To account for differences in imageability, age of acquisition, and familiarity, all phrases were rated on these variables on a 1–7 scale (Bates, Burani, D'Amico, & Barca, 2001) by two groups of healthy native Italian volunteers (n = 24 for the phrases used in Experiment 1; n = 42 for the phrases used in Experiment 2). The rating instructions and scales were identical to those used in Bates et al. (2001). Mean ratings for each condition can be found in the Appendix. Ratings were included as regressors of no interest in the fMRI analysis (see Data analysis).

Task and Design

The design of the two experiments was identical. Participants performed six runs of the fMRI experiment, each consisting of 24 blocks. Each block consisted of four short phrases of one of the six conditions (EV, EN, SV, SN, AV, ON), with each condition occurring four times in a run, in random order. The fourth phrase of each block was presented in green instead of white. The task of the participants was to decide whether this probe phrase was identical to one of the three preceding phrases, which was true on 50% of the blocks. They pressed a button with their index finger to answer “yes” and another button with their middle finger to answer “no.” Within a block, the first three phrases were presented for 1.5 sec, each followed by a 0.5-sec interval, for a total of 6 sec. Between the third phrase and the probe phrase, an extra 1.5-sec interval was added. The probe phrase was presented for 1 sec, followed by an intertrial interval of 2.5 sec, during which participants made their response. The total block duration was thus 11.0 sec. Each run started and ended with a 13-sec fixation period.

The first three (nonidentical) phrases of each block were randomly drawn from the total set of 20 phrases per condition. For target blocks, the probe phrase was randomly selected from one of the three preceding phrases. For nontarget blocks, the probe phrase was randomly selected from the remaining set of 17 phrases. Because the total number of trials (576) exceeded the total number of available phrases (120), each phrase was repeated several times over the course of the experiment, which could have resulted in an overall weaker BOLD signal than if all phrases were unique.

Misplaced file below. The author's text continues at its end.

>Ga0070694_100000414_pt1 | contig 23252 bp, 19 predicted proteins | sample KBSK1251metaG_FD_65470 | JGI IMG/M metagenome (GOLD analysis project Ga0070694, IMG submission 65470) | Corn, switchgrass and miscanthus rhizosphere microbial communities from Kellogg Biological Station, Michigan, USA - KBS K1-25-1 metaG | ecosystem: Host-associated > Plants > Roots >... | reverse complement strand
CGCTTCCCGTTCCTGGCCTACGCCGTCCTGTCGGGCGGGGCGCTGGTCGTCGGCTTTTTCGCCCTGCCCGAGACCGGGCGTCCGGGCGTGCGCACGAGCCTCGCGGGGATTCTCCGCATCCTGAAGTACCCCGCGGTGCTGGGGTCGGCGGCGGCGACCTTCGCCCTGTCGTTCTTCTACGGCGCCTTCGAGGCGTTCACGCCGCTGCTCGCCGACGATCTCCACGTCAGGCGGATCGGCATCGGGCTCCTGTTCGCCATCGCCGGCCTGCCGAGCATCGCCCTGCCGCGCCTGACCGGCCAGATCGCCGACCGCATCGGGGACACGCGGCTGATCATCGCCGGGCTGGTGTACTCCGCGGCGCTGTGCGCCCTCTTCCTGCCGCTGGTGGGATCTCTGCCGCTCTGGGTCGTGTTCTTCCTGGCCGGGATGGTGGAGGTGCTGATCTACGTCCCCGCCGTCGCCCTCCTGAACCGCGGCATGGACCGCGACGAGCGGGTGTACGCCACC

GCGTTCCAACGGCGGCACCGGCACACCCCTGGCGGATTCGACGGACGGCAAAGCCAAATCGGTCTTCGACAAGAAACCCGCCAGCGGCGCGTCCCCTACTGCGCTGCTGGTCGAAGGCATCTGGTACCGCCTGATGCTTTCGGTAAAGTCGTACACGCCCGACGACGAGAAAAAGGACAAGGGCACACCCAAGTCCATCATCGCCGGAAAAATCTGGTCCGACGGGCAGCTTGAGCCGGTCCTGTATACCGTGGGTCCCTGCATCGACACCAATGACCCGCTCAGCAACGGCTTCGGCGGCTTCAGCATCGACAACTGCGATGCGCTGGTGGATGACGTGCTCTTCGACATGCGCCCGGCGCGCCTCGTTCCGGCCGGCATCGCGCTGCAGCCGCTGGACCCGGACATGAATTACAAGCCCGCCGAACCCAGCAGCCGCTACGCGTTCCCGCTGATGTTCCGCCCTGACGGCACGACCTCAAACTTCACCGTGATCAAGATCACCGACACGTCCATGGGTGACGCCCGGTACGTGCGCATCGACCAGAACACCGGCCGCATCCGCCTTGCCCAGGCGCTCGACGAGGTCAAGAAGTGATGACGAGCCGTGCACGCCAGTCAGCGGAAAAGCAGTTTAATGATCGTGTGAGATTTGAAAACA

Data Acquisition

Functional and structural data were collected at the Center for Mind/Brain Sciences, University of Trento, Italy. All images were acquired on a Bruker BioSpin MedSpec 4-T scanner (Bruker BioSpin GmbH, Rheinstetten, Germany). Functional images were acquired using EPI T2*-weighted scans. Acquisition parameters were repetition time of 2 sec, an echo time of 33 msec, a flip angle of 73°, a field of view of 192 mm, and a matrix size of 64 × 64. Each functional acquisition consisted of 34 axial slices (which covered the whole cerebral cortex) with a thickness of 3 mm and gap of 33% (1 mm). Structural images were acquired with an MPRAGE sequence with 1 × 1 × 1 mm resolution.

Data Analysis

Data were analyzed using the AFNI software package (afni.nimh.nih.gov/) and MATLAB (The MathWorks, Natick, MA). Functional data were slice-time corrected, motion corrected, and low-frequency drifts were removed with a temporal high-pass filter (cutoff of 0.006 Hz). Data were spatially smoothed with a Gaussian kernel (6 mm FWHM).

For each participant, general linear models were created to model the six conditions of the experiment. Statistical maps were transformed into Talairach space and resampled to 3 × 3 × 3 mm. Events consisted of the first 8.5 sec of each block, which included the presentation of the four phrases but excluded the intertrial interval during which responses were made. These events were convolved with a standard model of the hemodynamic response function. Regressors of no interest were also included to account for differences in the mean MR signal across scans and for head motion within scans. Three additional regressors were included to account for differences in imageability, age of acquisition, and familiarity. For each of these three variables, the ratings (on a 1–7 scale) of the total set of 120 phrases were first z-normalized by subtracting the mean rating from the individual ratings and dividing the difference by the standard deviation of the mean. Next, for each individual phrase presented in the experiment, the normalized ratings were convolved (multiplied) with a standard model of the hemodynamic response function.

Whole-brain random-effects group analyses were performed on the data of both experiments combined. The statistical threshold was determined using AFNI's AlphaSim, which performs alpha probability simulations taking into account the smoothness of the data. At a threshold of p < .0001 the probability that a random field of noise would produce a cluster of 11 or more (resampled) voxels (>297 mm3) was less than 5% (p < .05). This threshold was adopted unless otherwise specified.